Making an Offer
Before the offer to purchase is created, it is essential that you have been at least pre-qualified or, better yet, pre-approved by a lender.
This is one of the best negotiating tools a buyer can have. It shows the seller that you are financially able to purchase the home. After you have found the right home, it is time to prepare the offer.
When you are buying a home, there are many problems that the seller is obligated to disclose. For example, in most states, it is illegal to withhold information about major physical defects on the property, but these disclosures don't always paint the entire picture of the home. Here are six questions you may want to ask that can offer additional insight about the prospective home before you make a final decision.
This question may help you evaluate the "real value" of the property.
1) Why is the seller selling the house? Is there something about the place the seller does not like? If so, you may be able to adjust the purchase offer accordingly.
2) How much did the seller pay for the home? This question can, in some instances, help the buyer negotiate a better deal-maybe even get the seller to carry part of the loan. However, it is essential to remember that the purchase price is influenced by factors like the current market value and any improvements the seller may have made to the home. The original purchase price might not have anything to do with the present value of the house.
3) What does the seller like most and least about the property? You might get some interesting information by asking the seller what they like most and least about the property. In a few cases, what a seller wants the most about a home might be something the buyer is looking to avoid. For example, if the seller describes his house as a "happening community," the buyer might consider this a negative factor because the area may be too noisy or busy for their taste.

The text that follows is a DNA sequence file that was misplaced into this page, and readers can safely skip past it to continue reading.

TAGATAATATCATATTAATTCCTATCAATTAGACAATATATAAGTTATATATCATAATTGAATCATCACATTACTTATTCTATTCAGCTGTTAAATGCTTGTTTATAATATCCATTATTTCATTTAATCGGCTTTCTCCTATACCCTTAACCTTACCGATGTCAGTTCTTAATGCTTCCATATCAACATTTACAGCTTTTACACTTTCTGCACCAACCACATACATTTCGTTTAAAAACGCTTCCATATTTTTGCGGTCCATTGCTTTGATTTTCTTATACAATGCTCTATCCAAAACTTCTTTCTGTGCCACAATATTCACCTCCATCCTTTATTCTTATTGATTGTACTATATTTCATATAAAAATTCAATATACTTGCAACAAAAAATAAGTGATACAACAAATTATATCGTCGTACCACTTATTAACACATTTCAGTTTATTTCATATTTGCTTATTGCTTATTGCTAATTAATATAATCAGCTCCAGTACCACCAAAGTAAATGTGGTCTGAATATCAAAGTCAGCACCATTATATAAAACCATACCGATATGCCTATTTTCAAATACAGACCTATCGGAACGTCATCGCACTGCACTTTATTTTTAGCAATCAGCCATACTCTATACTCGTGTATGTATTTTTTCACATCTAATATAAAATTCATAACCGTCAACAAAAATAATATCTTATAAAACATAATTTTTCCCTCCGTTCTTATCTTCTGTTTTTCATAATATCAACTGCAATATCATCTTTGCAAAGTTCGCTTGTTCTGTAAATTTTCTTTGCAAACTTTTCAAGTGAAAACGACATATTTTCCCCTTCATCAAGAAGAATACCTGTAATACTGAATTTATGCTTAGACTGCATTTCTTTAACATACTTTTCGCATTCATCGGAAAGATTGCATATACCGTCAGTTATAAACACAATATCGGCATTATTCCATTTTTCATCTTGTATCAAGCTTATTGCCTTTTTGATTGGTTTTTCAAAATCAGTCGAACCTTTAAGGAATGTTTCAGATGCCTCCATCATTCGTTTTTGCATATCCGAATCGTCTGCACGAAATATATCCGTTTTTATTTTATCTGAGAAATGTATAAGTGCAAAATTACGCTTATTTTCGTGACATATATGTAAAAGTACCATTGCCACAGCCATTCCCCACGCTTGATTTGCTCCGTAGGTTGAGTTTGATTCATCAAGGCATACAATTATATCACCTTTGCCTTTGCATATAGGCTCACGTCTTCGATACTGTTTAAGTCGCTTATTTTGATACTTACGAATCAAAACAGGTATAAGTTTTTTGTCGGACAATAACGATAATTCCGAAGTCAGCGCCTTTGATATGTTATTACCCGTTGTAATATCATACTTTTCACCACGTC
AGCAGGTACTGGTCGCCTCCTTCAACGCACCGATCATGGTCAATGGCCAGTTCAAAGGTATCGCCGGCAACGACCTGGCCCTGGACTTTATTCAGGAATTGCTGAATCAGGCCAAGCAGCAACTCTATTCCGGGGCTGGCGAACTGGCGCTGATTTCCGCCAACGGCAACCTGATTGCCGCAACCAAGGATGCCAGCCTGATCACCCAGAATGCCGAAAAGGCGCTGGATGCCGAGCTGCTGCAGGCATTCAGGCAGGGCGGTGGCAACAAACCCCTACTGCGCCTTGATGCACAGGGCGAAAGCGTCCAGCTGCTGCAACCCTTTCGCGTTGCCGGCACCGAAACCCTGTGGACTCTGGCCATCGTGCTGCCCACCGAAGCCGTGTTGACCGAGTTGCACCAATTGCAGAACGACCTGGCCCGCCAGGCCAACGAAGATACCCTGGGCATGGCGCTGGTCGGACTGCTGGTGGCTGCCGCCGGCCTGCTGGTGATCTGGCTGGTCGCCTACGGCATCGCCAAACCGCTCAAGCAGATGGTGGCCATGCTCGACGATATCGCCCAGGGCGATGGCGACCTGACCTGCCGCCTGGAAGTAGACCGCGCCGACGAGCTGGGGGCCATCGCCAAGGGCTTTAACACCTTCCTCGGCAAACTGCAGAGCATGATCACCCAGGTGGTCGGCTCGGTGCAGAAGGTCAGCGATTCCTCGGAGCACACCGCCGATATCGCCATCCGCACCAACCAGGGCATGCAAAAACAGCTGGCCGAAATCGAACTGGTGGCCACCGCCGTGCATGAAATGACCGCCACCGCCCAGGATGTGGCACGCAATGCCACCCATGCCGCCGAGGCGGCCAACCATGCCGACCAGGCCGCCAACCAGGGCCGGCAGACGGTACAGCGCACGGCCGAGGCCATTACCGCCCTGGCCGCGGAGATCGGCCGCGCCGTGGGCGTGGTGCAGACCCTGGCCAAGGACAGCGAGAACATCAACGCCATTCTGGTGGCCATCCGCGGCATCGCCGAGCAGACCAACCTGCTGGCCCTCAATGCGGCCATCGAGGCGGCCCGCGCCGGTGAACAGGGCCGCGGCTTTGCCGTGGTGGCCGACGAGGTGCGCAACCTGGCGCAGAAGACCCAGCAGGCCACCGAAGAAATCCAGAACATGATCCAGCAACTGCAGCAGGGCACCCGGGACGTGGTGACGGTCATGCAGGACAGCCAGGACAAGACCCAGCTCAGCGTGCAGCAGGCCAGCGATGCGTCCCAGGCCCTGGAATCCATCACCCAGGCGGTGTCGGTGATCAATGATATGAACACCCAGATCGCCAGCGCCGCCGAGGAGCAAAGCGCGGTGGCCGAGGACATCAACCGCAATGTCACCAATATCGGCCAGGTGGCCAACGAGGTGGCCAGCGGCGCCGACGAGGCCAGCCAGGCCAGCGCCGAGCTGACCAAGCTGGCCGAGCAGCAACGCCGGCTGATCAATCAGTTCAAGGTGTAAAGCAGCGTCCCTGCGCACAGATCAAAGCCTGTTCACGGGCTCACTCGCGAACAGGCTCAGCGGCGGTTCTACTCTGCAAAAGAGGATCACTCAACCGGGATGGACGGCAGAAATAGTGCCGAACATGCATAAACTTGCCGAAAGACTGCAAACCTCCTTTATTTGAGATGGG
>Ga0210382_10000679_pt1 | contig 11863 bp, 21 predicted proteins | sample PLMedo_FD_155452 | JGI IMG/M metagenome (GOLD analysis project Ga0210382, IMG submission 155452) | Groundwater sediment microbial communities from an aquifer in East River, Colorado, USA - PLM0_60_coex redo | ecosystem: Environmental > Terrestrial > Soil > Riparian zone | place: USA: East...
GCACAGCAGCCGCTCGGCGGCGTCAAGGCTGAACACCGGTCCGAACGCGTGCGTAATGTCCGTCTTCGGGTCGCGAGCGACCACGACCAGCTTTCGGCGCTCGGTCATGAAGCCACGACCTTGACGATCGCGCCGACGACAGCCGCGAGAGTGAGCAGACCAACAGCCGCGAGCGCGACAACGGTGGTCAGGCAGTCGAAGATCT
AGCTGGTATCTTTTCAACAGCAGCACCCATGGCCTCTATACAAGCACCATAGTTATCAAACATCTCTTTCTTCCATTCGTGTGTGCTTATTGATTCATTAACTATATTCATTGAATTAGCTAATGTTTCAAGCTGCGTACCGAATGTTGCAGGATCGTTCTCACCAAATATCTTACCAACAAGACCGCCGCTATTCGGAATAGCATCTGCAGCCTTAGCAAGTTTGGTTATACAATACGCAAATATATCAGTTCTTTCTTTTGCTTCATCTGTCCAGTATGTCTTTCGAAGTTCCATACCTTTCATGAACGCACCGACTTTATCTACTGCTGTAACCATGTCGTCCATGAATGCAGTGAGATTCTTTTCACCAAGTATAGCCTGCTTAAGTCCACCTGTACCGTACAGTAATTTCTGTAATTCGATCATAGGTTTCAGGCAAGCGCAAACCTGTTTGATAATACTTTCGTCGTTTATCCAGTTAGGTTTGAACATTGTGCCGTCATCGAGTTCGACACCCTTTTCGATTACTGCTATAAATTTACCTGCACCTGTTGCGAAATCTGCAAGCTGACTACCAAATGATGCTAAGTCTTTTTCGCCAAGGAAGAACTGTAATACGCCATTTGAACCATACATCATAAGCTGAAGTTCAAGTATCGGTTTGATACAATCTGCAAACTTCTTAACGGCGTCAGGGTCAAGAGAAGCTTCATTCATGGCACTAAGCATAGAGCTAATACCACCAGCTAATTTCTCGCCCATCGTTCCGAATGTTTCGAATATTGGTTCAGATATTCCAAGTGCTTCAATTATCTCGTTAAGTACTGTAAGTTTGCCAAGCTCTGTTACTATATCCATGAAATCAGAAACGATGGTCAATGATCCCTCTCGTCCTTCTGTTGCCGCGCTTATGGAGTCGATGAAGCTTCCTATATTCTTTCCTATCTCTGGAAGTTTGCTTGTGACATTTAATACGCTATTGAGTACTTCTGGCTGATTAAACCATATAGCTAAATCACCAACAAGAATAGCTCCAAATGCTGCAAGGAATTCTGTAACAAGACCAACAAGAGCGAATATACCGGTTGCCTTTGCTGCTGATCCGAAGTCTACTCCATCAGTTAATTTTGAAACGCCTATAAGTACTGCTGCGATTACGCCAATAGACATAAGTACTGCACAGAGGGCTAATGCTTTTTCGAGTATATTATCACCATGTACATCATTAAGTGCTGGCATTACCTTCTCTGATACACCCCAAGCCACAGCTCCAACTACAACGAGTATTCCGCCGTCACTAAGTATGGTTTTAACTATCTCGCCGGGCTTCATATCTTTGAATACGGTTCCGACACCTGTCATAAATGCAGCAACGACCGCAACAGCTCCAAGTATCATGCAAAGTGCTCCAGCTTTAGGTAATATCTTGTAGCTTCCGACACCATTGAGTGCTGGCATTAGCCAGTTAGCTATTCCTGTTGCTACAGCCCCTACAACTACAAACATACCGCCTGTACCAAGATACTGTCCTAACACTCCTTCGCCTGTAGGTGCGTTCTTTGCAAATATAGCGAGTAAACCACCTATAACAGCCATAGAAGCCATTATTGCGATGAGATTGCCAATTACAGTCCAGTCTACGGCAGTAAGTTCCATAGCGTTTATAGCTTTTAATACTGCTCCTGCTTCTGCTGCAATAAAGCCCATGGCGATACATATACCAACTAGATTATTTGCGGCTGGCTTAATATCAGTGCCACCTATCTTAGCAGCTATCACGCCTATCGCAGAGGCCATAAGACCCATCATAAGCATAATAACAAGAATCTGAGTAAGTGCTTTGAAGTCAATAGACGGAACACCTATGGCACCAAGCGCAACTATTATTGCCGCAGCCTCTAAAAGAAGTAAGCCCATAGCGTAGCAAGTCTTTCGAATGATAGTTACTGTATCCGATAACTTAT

4) Has the seller had any problems with the home in the past? It is also a good idea to ask the seller if they have had any issues with the home while living there. Has the seller had problems with a leakage from the upstairs bathroom in the past? If so, even if the leak has been corrected, the floor and walls around the bathroom might have been damaged. You should also check that these items were repaired properly.
5) Are there any nuisances or problem neighbors? Use this answer to find out about any noisy neighbors, barking dogs, heavy airplane traffic, or even planned changes to the community, such as a planned street widening. This may give you insight into why the seller is moving.
6) How are the public schools in the area? Because the value of a community is usually greatly influenced by the public schools in the area, finding out the buyer's perception can give you some insight into the quality of the area's schools.
Knowing all you can about a prospective home not only helps you decide if it's the home of your dreams but what offer to make as well. Your real estate professional can help you get your key questions answered and advise how to evaluate your findings.